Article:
verb (used with object), ap·peased, ap·peas·ing.
- to bring to a state of peace, quiet, ease, calm, or contentment; pacify; soothe: to appease an angry king.
- to satisfy, allay, or relieve; assuage: The fruit appeased his hunger.
- to yield or concede to the belligerent demands of (a nation, group, person, etc.) in a conciliatory effort, sometimes at the expense of justice or other principles.
- the policy of acceding to the demands of a potentially hostile nation in the hope of maintaining peace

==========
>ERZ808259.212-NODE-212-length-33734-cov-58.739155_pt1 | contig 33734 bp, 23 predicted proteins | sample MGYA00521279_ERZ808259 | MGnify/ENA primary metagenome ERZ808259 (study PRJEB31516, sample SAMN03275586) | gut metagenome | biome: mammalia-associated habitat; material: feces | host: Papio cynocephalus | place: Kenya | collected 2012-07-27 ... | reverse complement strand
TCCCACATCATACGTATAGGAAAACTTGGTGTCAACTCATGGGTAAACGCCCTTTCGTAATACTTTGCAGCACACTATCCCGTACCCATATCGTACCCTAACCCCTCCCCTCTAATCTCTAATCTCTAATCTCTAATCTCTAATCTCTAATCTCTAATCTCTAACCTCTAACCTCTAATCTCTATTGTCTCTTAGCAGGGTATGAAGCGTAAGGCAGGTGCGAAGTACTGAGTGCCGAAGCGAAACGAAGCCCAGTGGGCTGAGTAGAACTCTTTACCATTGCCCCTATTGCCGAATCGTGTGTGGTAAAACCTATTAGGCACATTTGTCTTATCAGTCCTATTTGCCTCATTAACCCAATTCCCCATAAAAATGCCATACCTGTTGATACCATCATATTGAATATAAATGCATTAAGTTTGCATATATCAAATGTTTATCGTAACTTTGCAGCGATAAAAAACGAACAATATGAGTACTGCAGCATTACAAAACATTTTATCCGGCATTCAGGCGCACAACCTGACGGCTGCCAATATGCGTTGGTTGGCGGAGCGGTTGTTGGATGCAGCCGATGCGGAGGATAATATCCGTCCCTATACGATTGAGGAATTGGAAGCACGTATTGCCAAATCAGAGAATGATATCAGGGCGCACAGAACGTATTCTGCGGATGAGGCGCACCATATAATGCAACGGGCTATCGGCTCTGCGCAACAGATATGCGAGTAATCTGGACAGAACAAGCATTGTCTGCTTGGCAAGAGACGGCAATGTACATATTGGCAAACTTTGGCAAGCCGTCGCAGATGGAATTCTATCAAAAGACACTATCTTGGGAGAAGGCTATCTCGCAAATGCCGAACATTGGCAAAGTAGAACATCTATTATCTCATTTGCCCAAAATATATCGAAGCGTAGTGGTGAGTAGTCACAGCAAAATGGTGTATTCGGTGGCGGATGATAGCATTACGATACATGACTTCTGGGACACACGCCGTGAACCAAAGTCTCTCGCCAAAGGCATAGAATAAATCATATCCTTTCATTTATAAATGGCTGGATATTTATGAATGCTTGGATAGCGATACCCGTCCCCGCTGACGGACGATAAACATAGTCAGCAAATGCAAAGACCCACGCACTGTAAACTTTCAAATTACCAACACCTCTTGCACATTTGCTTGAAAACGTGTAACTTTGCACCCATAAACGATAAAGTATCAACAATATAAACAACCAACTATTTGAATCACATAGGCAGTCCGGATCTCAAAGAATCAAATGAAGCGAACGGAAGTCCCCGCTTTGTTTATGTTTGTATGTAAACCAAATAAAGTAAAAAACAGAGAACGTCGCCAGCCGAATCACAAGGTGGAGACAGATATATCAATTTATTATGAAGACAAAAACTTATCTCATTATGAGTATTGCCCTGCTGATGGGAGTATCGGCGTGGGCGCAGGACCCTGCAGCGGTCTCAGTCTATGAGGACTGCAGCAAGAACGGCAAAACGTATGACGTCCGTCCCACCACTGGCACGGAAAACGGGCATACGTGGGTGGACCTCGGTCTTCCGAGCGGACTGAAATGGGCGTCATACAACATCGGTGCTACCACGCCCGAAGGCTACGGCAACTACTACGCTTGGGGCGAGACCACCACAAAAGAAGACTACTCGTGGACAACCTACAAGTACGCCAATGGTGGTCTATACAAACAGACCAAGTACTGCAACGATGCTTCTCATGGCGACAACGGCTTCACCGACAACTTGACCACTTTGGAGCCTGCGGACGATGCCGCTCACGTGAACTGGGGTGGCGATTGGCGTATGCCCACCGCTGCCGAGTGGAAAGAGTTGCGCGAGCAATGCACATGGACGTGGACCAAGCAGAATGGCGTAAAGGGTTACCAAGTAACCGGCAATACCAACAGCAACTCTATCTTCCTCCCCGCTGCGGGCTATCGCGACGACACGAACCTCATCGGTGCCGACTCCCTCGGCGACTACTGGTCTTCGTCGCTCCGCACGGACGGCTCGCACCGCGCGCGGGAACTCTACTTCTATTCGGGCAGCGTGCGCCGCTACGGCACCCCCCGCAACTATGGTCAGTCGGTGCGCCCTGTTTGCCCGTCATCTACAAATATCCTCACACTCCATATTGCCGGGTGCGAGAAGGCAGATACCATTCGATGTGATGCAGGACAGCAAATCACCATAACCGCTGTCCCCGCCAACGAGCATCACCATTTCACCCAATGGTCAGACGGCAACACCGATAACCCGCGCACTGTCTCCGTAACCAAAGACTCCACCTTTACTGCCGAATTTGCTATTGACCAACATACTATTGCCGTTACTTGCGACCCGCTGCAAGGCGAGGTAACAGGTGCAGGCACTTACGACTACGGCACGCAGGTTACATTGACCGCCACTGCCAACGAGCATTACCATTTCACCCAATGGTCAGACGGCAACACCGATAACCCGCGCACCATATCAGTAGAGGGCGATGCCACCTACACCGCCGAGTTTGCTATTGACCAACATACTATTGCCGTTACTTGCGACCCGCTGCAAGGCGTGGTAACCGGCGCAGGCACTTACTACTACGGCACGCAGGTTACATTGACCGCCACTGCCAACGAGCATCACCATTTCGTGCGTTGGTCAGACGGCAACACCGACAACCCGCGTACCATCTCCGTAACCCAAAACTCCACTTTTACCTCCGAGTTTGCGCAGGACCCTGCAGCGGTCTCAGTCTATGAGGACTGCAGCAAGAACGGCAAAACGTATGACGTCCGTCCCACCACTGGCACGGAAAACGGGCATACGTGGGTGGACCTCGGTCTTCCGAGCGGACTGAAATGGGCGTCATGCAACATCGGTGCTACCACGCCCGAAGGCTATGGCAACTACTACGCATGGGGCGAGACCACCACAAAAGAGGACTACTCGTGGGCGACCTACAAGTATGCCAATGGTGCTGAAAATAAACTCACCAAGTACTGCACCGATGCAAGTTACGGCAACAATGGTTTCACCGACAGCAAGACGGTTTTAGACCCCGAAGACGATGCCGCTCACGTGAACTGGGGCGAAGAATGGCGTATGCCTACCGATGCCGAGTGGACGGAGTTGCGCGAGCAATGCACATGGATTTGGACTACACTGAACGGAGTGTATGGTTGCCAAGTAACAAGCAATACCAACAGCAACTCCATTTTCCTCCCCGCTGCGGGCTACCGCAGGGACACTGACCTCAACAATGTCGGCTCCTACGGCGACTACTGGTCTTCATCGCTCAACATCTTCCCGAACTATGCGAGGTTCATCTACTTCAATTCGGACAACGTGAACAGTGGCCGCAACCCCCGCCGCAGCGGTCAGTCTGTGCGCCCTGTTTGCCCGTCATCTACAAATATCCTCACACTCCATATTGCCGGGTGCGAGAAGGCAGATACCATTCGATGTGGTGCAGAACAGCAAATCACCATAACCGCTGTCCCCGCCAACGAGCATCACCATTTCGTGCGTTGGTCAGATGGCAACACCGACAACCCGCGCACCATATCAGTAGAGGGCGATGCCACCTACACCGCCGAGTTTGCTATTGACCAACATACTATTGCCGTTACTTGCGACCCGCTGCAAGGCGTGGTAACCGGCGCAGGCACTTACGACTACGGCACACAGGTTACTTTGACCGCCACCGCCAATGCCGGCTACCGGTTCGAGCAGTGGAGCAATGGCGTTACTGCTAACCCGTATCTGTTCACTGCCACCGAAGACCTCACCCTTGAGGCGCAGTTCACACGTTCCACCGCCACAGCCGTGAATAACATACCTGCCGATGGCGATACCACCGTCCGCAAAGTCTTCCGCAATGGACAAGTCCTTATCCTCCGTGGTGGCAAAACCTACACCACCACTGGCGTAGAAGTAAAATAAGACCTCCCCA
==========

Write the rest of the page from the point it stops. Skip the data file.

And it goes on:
- the act of appeasing
- to calm, pacify, or soothe, esp by acceding to the demands of
- to satisfy or quell (an appetite or thirst, etc)
mid-15c., “pacification,” from Middle French apeisement, Old French apaisement “appeasement, calming,” noun of action from apaisier (see ). First recorded 1919 in international political sense; not pejorative until failure of Chamberlain’s policy toward Germany in 1939 (Methods of appeasement was Chamberlain’s description of his policy).
c.1300 “to reconcile,” from Anglo-French apeser, Old French apaisier “to pacify, make peace, appease, be reconciled, placate” (12c.), from the phrase a paisier “bring to peace,” from a “to” (see ) + pais, from Latin pacem (nominative pax) “peace” (see ). Related: Appeased; appeasing.
A political policy of conceding to aggression by a warlike nation.